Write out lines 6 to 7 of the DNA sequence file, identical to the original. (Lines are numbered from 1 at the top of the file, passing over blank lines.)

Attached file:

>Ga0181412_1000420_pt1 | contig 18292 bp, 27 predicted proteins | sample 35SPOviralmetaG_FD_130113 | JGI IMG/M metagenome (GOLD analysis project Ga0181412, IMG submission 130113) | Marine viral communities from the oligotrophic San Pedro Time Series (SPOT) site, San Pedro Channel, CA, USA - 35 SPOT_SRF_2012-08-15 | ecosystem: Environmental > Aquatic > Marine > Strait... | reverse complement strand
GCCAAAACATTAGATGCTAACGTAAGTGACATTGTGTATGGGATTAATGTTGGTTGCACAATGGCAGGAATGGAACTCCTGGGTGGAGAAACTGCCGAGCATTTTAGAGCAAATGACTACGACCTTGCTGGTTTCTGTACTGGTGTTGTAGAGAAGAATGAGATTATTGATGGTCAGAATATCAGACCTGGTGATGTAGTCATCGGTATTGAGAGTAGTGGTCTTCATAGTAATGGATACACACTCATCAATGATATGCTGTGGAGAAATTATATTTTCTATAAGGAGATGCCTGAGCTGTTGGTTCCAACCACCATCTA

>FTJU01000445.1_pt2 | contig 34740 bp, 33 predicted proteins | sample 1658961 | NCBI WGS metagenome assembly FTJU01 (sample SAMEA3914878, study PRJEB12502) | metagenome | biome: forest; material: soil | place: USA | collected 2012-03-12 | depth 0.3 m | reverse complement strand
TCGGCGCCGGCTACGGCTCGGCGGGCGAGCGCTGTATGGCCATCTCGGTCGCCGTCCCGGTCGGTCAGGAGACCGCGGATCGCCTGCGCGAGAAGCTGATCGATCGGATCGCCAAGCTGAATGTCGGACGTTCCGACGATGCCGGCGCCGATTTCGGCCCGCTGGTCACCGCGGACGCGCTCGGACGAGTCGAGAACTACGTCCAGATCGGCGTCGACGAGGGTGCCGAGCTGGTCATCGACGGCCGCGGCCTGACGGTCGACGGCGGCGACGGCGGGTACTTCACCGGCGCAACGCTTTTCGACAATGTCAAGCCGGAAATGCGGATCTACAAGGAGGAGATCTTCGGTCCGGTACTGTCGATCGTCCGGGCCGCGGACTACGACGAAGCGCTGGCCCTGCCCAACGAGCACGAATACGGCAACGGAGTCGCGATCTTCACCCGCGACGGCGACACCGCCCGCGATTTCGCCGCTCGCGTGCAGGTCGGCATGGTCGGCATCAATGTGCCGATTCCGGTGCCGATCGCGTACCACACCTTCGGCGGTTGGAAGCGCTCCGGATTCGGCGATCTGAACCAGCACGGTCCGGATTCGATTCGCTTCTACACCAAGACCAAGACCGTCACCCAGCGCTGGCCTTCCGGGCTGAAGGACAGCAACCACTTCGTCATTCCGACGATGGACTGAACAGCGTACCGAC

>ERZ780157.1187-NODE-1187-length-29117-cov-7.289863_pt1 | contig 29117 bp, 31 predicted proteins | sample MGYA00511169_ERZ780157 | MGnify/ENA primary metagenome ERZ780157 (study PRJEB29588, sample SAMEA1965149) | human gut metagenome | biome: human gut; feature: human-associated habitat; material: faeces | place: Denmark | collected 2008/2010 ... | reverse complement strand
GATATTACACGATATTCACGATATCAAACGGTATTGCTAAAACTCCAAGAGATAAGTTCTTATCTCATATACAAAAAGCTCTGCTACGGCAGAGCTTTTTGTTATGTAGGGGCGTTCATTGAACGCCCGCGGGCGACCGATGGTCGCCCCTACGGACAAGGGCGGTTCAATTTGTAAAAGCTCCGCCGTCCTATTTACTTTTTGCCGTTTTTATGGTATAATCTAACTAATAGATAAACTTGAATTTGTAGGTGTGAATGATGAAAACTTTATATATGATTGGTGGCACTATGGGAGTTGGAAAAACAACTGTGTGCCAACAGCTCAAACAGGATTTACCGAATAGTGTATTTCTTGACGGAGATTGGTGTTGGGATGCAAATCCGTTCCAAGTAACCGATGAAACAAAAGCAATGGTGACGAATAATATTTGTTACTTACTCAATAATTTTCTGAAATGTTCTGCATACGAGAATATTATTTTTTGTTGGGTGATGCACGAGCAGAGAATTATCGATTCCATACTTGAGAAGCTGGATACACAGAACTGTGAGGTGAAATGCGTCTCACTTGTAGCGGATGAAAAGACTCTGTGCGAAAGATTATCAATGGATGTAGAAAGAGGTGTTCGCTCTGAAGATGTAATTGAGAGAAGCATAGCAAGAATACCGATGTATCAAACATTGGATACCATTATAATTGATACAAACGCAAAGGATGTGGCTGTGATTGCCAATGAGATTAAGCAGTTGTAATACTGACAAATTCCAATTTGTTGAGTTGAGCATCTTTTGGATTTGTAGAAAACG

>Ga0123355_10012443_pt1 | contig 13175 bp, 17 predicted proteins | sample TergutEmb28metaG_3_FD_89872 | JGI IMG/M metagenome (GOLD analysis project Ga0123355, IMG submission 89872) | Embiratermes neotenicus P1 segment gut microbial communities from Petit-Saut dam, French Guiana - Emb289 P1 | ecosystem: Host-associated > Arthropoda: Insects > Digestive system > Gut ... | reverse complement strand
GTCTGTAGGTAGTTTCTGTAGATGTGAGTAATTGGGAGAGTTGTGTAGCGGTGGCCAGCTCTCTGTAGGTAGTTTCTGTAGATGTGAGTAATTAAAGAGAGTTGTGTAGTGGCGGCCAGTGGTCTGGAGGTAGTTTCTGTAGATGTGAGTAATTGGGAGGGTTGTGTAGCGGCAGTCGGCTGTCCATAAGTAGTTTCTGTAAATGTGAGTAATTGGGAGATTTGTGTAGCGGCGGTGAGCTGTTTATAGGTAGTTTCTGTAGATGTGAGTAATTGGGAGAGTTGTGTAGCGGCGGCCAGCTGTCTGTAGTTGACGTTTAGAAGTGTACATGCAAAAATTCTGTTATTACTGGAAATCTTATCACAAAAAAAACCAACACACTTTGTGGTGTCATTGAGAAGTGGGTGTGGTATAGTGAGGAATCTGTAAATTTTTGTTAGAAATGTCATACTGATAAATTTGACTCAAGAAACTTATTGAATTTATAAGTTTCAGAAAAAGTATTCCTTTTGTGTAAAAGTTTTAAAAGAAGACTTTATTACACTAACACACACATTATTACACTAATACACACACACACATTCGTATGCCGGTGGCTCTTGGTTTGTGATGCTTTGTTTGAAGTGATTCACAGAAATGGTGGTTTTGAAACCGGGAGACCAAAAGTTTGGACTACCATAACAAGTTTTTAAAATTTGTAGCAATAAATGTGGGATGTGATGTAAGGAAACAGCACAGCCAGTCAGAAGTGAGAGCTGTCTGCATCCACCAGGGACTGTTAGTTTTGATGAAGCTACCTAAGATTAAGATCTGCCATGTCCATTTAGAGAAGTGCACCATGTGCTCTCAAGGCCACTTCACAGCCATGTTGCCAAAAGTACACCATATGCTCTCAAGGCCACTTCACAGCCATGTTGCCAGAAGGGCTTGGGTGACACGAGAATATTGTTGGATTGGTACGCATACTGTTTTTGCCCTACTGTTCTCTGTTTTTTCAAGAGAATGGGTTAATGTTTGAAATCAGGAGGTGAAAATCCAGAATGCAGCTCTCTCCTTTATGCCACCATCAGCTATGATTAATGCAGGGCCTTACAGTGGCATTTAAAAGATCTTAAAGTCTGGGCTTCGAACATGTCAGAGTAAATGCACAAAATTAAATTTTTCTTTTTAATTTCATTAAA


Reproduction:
GATATTACACGATATTCACGATATCAAACGGTATTGCTAAAACTCCAAGAGATAAGTTCTTATCTCATATACAAAAAGCTCTGCTACGGCAGAGCTTTTTGTTATGTAGGGGCGTTCATTGAACGCCCGCGGGCGACCGATGGTCGCCCCTACGGACAAGGGCGGTTCAATTTGTAAAAGCTCCGCCGTCCTATTTACTTTTTGCCGTTTTTATGGTATAATCTAACTAATAGATAAACTTGAATTTGTAGGTGTGAATGATGAAAACTTTATATATGATTGGTGGCACTATGGGAGTTGGAAAAACAACTGTGTGCCAACAGCTCAAACAGGATTTACCGAATAGTGTATTTCTTGACGGAGATTGGTGTTGGGATGCAAATCCGTTCCAAGTAACCGATGAAACAAAAGCAATGGTGACGAATAATATTTGTTACTTACTCAATAATTTTCTGAAATGTTCTGCATACGAGAATATTATTTTTTGTTGGGTGATGCACGAGCAGAGAATTATCGATTCCATACTTGAGAAGCTGGATACACAGAACTGTGAGGTGAAATGCGTCTCACTTGTAGCGGATGAAAAGACTCTGTGCGAAAGATTATCAATGGATGTAGAAAGAGGTGTTCGCTCTGAAGATGTAATTGAGAGAAGCATAGCAAGAATACCGATGTATCAAACATTGGATACCATTATAATTGATACAAACGCAAAGGATGTGGCTGTGATTGCCAATGAGATTAAGCAGTTGTAATACTGACAAATTCCAATTTGTTGAGTTGAGCATCTTTTGGATTTGTAGAAAACG

>Ga0123355_10012443_pt1 | contig 13175 bp, 17 predicted proteins | sample TergutEmb28metaG_3_FD_89872 | JGI IMG/M metagenome (GOLD analysis project Ga0123355, IMG submission 89872) | Embiratermes neotenicus P1 segment gut microbial communities from Petit-Saut dam, French Guiana - Emb289 P1 | ecosystem: Host-associated > Arthropoda: Insects > Digestive system > Gut ... | reverse complement strand